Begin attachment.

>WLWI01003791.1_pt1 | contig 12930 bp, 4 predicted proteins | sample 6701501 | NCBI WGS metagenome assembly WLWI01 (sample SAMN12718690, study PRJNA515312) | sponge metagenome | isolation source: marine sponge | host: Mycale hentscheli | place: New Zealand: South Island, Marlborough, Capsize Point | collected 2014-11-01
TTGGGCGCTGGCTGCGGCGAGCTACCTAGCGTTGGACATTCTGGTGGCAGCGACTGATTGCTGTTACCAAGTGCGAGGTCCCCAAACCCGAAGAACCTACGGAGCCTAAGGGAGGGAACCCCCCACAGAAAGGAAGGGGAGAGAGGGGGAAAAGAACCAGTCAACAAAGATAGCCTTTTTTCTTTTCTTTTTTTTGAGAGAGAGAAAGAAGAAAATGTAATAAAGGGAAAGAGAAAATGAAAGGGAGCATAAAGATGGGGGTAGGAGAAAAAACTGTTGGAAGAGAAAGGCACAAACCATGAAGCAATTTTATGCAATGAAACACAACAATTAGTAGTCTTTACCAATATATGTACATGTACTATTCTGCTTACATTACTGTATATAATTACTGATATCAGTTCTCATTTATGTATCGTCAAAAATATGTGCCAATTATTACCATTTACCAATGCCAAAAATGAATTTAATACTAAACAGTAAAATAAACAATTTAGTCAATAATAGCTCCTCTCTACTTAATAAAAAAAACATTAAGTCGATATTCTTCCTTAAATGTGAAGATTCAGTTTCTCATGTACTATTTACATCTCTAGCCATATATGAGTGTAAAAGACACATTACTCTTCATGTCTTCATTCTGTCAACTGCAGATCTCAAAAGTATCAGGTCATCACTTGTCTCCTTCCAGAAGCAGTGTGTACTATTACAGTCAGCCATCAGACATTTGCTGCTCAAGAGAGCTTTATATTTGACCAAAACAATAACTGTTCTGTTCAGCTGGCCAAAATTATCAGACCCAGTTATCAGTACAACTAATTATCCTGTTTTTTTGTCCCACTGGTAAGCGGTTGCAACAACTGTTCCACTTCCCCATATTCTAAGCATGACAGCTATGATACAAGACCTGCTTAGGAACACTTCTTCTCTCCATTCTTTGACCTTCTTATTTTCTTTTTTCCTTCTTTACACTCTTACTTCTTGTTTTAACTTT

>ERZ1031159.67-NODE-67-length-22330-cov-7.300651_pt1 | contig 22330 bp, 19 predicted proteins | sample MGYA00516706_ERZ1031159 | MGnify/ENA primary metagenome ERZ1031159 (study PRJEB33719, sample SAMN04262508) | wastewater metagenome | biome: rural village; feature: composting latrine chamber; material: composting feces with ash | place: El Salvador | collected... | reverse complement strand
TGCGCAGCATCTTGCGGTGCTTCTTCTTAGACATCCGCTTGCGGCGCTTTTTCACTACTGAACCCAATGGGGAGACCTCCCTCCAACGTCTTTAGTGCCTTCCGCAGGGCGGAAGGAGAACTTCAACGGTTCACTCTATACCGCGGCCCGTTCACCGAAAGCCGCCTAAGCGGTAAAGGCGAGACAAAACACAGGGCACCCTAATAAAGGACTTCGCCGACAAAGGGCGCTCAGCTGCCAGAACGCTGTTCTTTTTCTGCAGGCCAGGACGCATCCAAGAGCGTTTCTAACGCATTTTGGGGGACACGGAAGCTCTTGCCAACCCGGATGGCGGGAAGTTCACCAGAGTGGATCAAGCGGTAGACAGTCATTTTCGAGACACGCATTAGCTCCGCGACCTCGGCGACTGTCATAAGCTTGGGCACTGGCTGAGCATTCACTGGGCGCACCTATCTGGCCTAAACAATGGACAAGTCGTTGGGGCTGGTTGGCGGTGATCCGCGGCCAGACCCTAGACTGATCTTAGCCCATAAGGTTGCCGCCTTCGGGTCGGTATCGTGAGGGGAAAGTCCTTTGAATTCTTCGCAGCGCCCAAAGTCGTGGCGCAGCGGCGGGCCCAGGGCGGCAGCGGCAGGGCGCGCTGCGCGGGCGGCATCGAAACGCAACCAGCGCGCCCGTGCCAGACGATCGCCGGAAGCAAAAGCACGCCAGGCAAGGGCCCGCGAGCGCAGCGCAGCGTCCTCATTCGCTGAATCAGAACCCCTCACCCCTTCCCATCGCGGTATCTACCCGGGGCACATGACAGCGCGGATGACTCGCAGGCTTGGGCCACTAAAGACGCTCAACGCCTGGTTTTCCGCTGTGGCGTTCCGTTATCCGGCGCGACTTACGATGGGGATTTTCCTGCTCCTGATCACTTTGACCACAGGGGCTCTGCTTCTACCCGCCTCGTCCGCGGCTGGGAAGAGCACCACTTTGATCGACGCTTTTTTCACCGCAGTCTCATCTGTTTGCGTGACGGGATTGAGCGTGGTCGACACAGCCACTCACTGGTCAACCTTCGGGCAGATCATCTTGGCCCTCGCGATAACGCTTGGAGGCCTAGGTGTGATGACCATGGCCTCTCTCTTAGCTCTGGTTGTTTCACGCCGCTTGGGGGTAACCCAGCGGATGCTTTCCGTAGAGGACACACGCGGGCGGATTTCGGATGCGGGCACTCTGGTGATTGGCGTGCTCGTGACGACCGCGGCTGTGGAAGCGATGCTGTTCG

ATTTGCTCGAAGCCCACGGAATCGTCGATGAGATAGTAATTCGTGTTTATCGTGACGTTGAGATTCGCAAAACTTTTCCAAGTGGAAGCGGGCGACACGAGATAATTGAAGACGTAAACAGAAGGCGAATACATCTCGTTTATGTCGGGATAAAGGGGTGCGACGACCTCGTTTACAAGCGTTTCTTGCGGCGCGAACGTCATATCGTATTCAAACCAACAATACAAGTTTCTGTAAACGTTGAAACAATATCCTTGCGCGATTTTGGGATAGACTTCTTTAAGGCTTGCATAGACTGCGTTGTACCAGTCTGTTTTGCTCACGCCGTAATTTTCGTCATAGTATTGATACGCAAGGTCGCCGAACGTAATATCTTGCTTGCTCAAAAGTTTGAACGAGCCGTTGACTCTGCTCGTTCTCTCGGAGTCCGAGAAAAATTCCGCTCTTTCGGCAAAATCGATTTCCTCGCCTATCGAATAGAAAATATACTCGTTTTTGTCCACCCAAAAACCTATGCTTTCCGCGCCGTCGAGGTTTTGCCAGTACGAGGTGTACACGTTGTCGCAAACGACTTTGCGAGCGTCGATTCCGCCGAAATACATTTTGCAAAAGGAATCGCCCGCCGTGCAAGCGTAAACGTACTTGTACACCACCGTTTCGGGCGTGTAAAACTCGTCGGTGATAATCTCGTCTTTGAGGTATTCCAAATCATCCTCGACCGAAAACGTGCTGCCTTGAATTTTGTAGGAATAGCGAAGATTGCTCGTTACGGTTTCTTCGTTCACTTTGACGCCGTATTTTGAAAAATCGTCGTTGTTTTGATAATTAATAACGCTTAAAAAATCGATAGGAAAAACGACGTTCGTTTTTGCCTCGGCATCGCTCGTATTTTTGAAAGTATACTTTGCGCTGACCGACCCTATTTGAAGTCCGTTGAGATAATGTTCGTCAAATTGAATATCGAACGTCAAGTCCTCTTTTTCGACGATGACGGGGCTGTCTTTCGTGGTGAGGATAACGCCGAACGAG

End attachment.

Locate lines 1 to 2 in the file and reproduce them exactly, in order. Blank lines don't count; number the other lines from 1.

>WLWI01003791.1_pt1 | contig 12930 bp, 4 predicted proteins | sample 6701501 | NCBI WGS metagenome assembly WLWI01 (sample SAMN12718690, study PRJNA515312) | sponge metagenome | isolation source: marine sponge | host: Mycale hentscheli | place: New Zealand: South Island, Marlborough, Capsize Point | collected 2014-11-01
TTGGGCGCTGGCTGCGGCGAGCTACCTAGCGTTGGACATTCTGGTGGCAGCGACTGATTGCTGTTACCAAGTGCGAGGTCCCCAAACCCGAAGAACCTACGGAGCCTAAGGGAGGGAACCCCCCACAGAAAGGAAGGGGAGAGAGGGGGAAAAGAACCAGTCAACAAAGATAGCCTTTTTTCTTTTCTTTTTTTTGAGAGAGAGAAAGAAGAAAATGTAATAAAGGGAAAGAGAAAATGAAAGGGAGCATAAAGATGGGGGTAGGAGAAAAAACTGTTGGAAGAGAAAGGCACAAACCATGAAGCAATTTTATGCAATGAAACACAACAATTAGTAGTCTTTACCAATATATGTACATGTACTATTCTGCTTACATTACTGTATATAATTACTGATATCAGTTCTCATTTATGTATCGTCAAAAATATGTGCCAATTATTACCATTTACCAATGCCAAAAATGAATTTAATACTAAACAGTAAAATAAACAATTTAGTCAATAATAGCTCCTCTCTACTTAATAAAAAAAACATTAAGTCGATATTCTTCCTTAAATGTGAAGATTCAGTTTCTCATGTACTATTTACATCTCTAGCCATATATGAGTGTAAAAGACACATTACTCTTCATGTCTTCATTCTGTCAACTGCAGATCTCAAAAGTATCAGGTCATCACTTGTCTCCTTCCAGAAGCAGTGTGTACTATTACAGTCAGCCATCAGACATTTGCTGCTCAAGAGAGCTTTATATTTGACCAAAACAATAACTGTTCTGTTCAGCTGGCCAAAATTATCAGACCCAGTTATCAGTACAACTAATTATCCTGTTTTTTTGTCCCACTGGTAAGCGGTTGCAACAACTGTTCCACTTCCCCATATTCTAAGCATGACAGCTATGATACAAGACCTGCTTAGGAACACTTCTTCTCTCCATTCTTTGACCTTCTTATTTTCTTTTTTCCTTCTTTACACTCTTACTTCTTGTTTTAACTTT